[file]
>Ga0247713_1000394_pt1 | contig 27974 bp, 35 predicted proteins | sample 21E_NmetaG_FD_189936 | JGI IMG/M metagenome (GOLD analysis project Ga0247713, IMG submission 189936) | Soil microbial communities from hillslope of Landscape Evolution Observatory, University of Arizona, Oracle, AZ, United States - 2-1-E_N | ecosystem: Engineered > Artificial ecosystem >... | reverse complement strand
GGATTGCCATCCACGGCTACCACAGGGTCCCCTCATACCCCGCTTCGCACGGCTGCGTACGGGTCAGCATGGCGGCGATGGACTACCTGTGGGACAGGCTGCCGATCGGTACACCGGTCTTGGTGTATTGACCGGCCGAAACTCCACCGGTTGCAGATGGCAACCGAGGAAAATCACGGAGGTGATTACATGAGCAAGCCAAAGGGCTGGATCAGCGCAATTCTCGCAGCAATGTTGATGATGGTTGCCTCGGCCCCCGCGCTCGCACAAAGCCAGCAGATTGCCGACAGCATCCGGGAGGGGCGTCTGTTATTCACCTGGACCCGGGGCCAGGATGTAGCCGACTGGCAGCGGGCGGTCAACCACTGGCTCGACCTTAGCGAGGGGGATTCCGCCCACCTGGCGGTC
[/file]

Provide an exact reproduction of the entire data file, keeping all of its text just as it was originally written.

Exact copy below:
>Ga0247713_1000394_pt1 | contig 27974 bp, 35 predicted proteins | sample 21E_NmetaG_FD_189936 | JGI IMG/M metagenome (GOLD analysis project Ga0247713, IMG submission 189936) | Soil microbial communities from hillslope of Landscape Evolution Observatory, University of Arizona, Oracle, AZ, United States - 2-1-E_N | ecosystem: Engineered > Artificial ecosystem >... | reverse complement strand
GGATTGCCATCCACGGCTACCACAGGGTCCCCTCATACCCCGCTTCGCACGGCTGCGTACGGGTCAGCATGGCGGCGATGGACTACCTGTGGGACAGGCTGCCGATCGGTACACCGGTCTTGGTGTATTGACCGGCCGAAACTCCACCGGTTGCAGATGGCAACCGAGGAAAATCACGGAGGTGATTACATGAGCAAGCCAAAGGGCTGGATCAGCGCAATTCTCGCAGCAATGTTGATGATGGTTGCCTCGGCCCCCGCGCTCGCACAAAGCCAGCAGATTGCCGACAGCATCCGGGAGGGGCGTCTGTTATTCACCTGGACCCGGGGCCAGGATGTAGCCGACTGGCAGCGGGCGGTCAACCACTGGCTCGACCTTAGCGAGGGGGATTCCGCCCACCTGGCGGTC